None of this makes sense until you consider the possibility that nobody ever started a trust, a trust account or gave any powers to a trustee, established beneficiaries of the trust or funded the trust. It makes perfect sense if you consider the alternative: that the investment banks sold bogus mortgage bonds to investors pretending that REMIC trusts were funded and issued the bonds. Read carefully: they are attempting avoid criminal liability and civil liability for the insurance, Federal bailouts and hedge proceeds the banks received on behalf of the investors but which they never reported much less paid the investors. The amount is in the trillions.
By telling you that the trustee has no power they are telling you that the trustee is not a trustee. By telling you that the power to make decisions is in the hands of the servicer, the correct question is which servicer? — the subservicer who dealt only with the borrower or the Master Servicer that dealt with ALL transactions directly or indirectly on behalf of the investment bank that did the selling and underwriting of the bogus mortgage bonds? Assuming either one actually has that power, the next question is how the “servicer” was appointed the manager and why, since they already had a trustee? The answer is what they are avoiding, so far successfully, but which at the end of the day will come out:
NO REMIC trust was used and none of the parties with whom we are dealing ever spent one penny of their own money, capital or deposits (if they were a depository institution) on funding or buying a loan. The true money trail generally looks like this: Investor—> Investment banker- who sold the bonds–> aggregator or intermediary affiliate of investment banker—> closing agent —> payoff seller and prior mortgage (probably paying a non-creditor in exchange for a fabricated release of lien and satisfaction of note which is never given back to borrower marked “PAID).”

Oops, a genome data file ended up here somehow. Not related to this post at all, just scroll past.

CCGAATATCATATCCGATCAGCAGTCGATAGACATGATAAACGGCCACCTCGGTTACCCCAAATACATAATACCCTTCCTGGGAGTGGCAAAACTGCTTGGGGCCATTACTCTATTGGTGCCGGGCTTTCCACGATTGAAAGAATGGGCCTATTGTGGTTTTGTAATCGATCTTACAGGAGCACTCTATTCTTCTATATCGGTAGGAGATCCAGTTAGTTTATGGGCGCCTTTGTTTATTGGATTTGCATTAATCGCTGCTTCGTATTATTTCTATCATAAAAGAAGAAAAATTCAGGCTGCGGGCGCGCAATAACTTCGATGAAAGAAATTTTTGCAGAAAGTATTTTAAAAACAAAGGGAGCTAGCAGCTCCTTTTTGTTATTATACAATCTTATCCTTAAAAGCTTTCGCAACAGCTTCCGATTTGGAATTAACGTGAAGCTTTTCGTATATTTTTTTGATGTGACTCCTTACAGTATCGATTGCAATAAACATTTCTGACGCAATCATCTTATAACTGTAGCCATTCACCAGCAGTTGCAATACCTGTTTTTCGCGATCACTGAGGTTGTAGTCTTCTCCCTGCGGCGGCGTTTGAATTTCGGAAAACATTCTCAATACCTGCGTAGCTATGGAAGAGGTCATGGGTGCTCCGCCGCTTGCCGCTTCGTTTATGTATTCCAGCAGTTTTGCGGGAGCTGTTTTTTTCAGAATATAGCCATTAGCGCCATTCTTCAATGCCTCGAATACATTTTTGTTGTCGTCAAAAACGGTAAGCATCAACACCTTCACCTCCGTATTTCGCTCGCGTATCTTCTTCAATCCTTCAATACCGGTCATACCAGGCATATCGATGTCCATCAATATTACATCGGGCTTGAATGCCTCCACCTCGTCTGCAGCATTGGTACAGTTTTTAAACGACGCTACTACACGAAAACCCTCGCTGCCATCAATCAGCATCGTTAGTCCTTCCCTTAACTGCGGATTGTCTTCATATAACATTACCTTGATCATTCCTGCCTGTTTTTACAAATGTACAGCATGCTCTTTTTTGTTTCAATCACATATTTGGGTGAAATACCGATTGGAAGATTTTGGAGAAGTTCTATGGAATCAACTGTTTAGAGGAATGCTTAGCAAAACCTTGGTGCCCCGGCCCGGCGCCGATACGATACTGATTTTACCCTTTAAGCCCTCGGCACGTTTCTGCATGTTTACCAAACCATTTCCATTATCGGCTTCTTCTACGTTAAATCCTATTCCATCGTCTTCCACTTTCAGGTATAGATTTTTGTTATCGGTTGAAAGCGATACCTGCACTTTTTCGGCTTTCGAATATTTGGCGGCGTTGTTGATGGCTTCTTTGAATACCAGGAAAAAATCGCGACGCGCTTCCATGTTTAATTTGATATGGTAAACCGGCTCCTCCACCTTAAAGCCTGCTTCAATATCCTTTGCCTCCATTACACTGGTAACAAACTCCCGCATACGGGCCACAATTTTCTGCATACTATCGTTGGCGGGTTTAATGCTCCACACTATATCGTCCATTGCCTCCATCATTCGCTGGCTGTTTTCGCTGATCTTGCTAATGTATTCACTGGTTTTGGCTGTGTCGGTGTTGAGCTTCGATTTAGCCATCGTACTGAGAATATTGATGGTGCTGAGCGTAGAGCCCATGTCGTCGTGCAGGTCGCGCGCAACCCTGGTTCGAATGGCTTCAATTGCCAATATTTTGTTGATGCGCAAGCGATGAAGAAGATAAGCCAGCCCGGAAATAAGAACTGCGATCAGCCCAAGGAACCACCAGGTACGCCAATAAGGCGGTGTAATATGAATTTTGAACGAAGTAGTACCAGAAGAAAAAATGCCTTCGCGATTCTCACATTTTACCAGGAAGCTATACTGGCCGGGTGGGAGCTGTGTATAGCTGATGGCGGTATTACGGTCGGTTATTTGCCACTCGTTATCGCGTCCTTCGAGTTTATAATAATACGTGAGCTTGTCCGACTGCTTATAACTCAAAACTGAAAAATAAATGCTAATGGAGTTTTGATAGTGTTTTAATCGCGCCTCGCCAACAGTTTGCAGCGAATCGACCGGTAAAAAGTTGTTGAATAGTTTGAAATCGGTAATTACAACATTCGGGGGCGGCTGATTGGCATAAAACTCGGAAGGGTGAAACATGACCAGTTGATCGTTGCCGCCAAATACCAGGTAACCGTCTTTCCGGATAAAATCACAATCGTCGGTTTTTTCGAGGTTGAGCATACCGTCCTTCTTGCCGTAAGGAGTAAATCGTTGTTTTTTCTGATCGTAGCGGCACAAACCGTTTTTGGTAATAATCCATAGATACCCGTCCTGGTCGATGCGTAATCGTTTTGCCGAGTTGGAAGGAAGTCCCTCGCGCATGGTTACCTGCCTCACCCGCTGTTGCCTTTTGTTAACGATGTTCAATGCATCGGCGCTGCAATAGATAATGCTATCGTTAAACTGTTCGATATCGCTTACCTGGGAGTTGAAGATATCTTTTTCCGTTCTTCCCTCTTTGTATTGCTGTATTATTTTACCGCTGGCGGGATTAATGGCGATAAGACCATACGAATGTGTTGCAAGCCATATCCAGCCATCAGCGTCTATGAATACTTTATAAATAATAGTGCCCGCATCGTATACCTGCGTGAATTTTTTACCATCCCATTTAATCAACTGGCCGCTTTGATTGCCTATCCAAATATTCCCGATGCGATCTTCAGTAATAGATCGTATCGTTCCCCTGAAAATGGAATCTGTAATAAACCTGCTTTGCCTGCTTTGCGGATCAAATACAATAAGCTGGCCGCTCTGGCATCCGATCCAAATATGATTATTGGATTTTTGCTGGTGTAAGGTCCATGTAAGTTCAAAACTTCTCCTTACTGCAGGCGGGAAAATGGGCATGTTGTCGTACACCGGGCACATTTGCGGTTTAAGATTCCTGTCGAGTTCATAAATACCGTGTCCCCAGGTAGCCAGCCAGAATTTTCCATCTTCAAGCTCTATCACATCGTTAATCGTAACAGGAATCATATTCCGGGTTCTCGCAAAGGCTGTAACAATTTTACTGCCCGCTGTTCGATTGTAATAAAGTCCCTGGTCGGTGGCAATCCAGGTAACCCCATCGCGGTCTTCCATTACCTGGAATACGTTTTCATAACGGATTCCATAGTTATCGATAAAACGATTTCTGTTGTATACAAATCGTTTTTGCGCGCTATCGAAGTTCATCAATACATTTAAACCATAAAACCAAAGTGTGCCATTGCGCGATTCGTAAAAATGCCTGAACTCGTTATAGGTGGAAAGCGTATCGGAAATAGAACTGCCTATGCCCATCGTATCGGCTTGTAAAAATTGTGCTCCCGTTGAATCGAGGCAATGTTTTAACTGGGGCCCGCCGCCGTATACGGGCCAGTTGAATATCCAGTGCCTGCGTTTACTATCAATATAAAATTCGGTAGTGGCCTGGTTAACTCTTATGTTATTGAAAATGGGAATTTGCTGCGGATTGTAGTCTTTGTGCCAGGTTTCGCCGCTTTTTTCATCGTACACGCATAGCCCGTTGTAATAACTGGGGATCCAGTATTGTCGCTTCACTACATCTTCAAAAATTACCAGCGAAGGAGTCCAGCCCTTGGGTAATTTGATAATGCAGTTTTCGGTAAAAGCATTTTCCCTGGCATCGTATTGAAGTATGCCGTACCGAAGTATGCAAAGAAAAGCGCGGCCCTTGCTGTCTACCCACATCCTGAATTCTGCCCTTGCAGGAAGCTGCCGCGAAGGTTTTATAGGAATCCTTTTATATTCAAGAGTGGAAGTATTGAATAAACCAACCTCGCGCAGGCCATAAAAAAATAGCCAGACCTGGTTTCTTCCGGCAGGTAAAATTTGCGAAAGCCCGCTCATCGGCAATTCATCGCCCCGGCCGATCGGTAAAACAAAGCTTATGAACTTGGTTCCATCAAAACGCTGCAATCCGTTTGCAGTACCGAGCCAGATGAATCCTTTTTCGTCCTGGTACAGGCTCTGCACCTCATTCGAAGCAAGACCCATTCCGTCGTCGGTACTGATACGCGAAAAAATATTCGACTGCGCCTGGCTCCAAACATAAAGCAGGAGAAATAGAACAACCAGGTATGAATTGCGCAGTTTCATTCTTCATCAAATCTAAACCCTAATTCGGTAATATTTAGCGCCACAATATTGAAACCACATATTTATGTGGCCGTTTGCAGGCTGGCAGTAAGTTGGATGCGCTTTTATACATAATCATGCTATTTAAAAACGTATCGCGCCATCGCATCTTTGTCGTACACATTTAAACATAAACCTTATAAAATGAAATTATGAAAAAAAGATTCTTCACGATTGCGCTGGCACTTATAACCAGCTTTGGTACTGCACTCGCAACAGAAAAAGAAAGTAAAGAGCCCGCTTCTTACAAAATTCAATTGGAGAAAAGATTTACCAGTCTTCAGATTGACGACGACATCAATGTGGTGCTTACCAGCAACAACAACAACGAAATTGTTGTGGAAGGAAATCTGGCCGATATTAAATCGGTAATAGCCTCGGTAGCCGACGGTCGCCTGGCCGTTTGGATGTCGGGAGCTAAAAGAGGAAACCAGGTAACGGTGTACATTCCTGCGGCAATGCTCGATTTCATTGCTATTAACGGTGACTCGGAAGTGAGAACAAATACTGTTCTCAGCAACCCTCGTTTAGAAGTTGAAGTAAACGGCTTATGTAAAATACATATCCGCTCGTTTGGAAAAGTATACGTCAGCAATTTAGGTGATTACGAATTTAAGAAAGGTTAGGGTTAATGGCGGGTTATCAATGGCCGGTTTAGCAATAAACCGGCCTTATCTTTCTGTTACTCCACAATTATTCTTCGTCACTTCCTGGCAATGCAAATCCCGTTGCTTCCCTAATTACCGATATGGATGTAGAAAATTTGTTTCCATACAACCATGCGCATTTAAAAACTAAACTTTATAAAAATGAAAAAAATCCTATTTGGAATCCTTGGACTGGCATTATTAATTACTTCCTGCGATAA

The important thing is not who is in the money trail but who is not in the money trail. If you track the wire transfer receipts and wire transfer instructions and are able to track any compensation after closing that was not disclosed but nonetheless paid to undisclosed parties you will NOT find the loan originator whose name, as nominee (but they never said so) was used as the lender and the possessor of the loan receivable.
That is, you won’t find the originator as a funding source but you will find the originator as a paid servicer for the undisclosed aggregator in an illegal and predatory pattern of table-funded loans. In Discovery: PRACTICE TIP: Demand copies of the bookkeeping records that shows that the originator booked the transaction with the borrower as a loan receivable.
You will find that most of the loans were not booked at all on the balance sheet of the originator which means that their own records contain an admission against interest, to wit: that they were not the lender because they did not add the loan receivable to their assets, nor a reserve for bad debt to their liabilities, because they had not funded the loan and were not exposed to any risk of loss. The originator, especially those originators without any financial charter as a depository institution, was merely a paid nominee to ACT as though it was the lender and take the blame if there were findings in court that the closing was illegal or irregular. But there again the originator has no risk because of the corporate veil which shields the operators of the nominee pretender lender leaving the borrower with an empty shell possibly declaring bankruptcy like First Magnus or Century.